Directed by: Kaouther Ben Hania
Written by: Kaouther Ben Hania
Released: February 29, 2024
Grade: B+

Four Daughters

The 96th Academy Awards are less than two weeks away and, in addition to capitalising on the popularity of the year’s best features, it’s a chance to celebrate other parts of the industry.  For example, a select number of cinemas across Australia are screening the wonderful short films, both live action and animated, which have been nominated this year.  It’s a rare chance for audiences to see “shorts” in the comfort of a big-screen theatre.

The same applies to documentaries.  As proof the Academy’s eyes are opening to a world outside of the United States, 2024 marks the first time in history that all five of the nominees for best documentary feature have come from outside the United States.  The subjects include a Ugandan singer trying to become President, a Chilean journalist battling dementia, an Indian farmer seeking justice for his raped teenage daughter, and a Ukrainian documentarian chronicling the war in his home country.

The final nominee is Four Daughters.  It’s centred on Olfa, a single mother from Tunisia who, as a result of mistakes she will freely admit, saw two of her four daughters leave home and join the Islamic State in Libya.  It fractured the family (obviously) and became an international media story.  It reached a point in 2016 when Olfa was appearing on television news programs and criticising her own government in allowing Islamic State “recruiting” to take place.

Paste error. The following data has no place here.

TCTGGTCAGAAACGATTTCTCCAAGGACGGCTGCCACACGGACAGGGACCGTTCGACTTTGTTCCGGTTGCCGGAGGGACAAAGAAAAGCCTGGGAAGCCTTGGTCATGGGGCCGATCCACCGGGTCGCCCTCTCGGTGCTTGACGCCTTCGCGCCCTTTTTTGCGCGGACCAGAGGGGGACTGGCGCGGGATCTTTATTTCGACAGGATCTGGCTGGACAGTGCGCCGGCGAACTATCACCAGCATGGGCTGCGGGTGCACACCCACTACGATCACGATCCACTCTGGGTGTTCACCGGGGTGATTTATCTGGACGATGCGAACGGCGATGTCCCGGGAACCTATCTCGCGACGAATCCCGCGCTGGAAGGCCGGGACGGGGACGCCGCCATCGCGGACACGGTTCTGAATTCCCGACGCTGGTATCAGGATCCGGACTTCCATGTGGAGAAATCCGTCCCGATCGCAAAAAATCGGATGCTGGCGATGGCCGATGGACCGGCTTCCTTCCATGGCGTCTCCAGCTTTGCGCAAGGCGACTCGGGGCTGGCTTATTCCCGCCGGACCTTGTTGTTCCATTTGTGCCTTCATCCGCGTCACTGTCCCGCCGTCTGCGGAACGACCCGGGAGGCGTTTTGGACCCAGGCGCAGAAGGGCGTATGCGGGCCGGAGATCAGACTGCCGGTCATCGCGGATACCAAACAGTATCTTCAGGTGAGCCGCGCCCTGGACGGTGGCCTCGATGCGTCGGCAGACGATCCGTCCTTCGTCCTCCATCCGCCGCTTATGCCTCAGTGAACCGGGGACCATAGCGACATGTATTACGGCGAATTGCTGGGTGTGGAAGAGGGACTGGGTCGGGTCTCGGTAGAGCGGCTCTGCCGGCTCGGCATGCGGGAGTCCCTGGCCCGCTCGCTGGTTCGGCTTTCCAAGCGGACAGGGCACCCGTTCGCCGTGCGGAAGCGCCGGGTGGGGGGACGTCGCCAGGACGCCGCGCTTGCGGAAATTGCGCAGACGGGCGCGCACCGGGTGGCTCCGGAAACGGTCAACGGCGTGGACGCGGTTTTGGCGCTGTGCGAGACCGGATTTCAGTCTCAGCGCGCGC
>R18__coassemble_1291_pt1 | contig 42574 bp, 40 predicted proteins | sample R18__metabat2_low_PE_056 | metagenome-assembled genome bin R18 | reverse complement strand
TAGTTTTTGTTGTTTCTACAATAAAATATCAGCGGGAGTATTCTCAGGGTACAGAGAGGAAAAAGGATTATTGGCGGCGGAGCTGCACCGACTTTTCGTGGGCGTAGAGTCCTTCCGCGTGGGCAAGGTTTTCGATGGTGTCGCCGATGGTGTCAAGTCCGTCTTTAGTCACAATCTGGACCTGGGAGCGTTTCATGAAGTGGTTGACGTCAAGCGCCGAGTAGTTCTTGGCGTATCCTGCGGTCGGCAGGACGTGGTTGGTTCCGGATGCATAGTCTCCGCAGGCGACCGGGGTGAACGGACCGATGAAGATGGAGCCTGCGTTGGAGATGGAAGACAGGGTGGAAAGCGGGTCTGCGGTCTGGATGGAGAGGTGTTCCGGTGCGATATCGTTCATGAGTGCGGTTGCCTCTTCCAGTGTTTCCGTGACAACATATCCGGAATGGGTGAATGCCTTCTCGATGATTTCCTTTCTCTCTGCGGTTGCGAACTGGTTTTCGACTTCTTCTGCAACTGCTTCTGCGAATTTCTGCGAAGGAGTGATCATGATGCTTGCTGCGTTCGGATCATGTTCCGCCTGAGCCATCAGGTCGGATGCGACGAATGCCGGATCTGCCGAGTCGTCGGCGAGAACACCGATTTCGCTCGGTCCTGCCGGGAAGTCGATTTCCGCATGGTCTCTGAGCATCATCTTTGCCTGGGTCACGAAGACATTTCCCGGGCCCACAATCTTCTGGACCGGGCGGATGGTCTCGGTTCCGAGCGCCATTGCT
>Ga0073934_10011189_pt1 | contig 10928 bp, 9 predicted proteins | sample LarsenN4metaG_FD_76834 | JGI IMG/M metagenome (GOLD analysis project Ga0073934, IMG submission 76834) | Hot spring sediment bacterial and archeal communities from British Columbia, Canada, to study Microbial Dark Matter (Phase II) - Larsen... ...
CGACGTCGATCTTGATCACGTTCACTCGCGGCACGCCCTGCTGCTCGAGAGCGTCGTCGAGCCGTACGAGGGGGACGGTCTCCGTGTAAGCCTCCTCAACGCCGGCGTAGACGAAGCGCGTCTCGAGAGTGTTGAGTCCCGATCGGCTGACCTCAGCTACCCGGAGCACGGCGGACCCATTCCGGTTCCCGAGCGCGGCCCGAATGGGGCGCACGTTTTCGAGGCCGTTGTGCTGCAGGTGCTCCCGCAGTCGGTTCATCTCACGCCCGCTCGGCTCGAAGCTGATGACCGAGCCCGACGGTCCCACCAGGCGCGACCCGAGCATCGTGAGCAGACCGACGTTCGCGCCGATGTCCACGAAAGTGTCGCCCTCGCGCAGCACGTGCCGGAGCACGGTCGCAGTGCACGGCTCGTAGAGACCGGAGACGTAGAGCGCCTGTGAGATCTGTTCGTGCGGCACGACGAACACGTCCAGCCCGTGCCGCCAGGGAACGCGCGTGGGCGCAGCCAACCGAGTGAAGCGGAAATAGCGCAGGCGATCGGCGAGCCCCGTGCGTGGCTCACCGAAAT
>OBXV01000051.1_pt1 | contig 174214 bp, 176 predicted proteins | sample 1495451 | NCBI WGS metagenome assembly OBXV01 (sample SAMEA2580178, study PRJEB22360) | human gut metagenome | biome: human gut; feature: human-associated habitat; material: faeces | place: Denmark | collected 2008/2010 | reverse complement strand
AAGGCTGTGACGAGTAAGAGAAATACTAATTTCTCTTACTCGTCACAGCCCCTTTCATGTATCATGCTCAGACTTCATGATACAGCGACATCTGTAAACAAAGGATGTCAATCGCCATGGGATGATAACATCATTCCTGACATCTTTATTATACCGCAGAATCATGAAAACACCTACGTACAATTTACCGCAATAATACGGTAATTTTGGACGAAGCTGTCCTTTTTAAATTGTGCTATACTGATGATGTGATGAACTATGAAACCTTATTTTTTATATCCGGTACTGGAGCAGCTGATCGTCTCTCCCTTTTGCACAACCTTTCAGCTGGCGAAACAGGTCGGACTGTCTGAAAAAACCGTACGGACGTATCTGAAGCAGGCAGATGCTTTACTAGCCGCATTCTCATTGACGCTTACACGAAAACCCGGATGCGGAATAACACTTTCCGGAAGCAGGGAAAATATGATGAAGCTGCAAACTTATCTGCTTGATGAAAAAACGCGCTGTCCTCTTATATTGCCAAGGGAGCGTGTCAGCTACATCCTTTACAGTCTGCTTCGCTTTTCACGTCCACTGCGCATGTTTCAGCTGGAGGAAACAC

Tunisian filmmaker Kaouther Ben Hania takes an interesting approach to the material.  She conducts open, honest, tear-jerking interviews with Olfa and the two younger sisters who stayed in Tunisia.  Amongst these discussions, Ban Hania includes re-enactments where hired actresses play the two older sisters and a “stand-in” mother steps into the shoes of the real-life Olfa when things become too heavy and emotional.  We also follow the actors as they prepare for scenes and understand their characters.

Instead of a straight-forward narrative, Four Daughters has the vibe of a movie which is part documentary, part dramatization, and part behind-the-scenes filmmaking.  There are times when you’re not certain which category a particular scene fits into.  Am I watching two characters argue for real… or is it prep for a scene?  As explored in the recent May December, there’s also the challenge in working out how to depict the characters (emphasis on the mother) and settle on a version of the truth that the majority can agree upon.

While I like the creative approach, I don’t think the film offers a full understanding of the two older daughters and the way they were indoctrinated into Islamic State.  Reading a few online articles, as I have done, will help fill in the knowledge gaps.  I don’t think Four Daughters will win the Oscar (20 Days in Mariupol is a firm favourite) but it’s nice to see its audacity recognised by the Academy in receiving a nomination.  Check it out.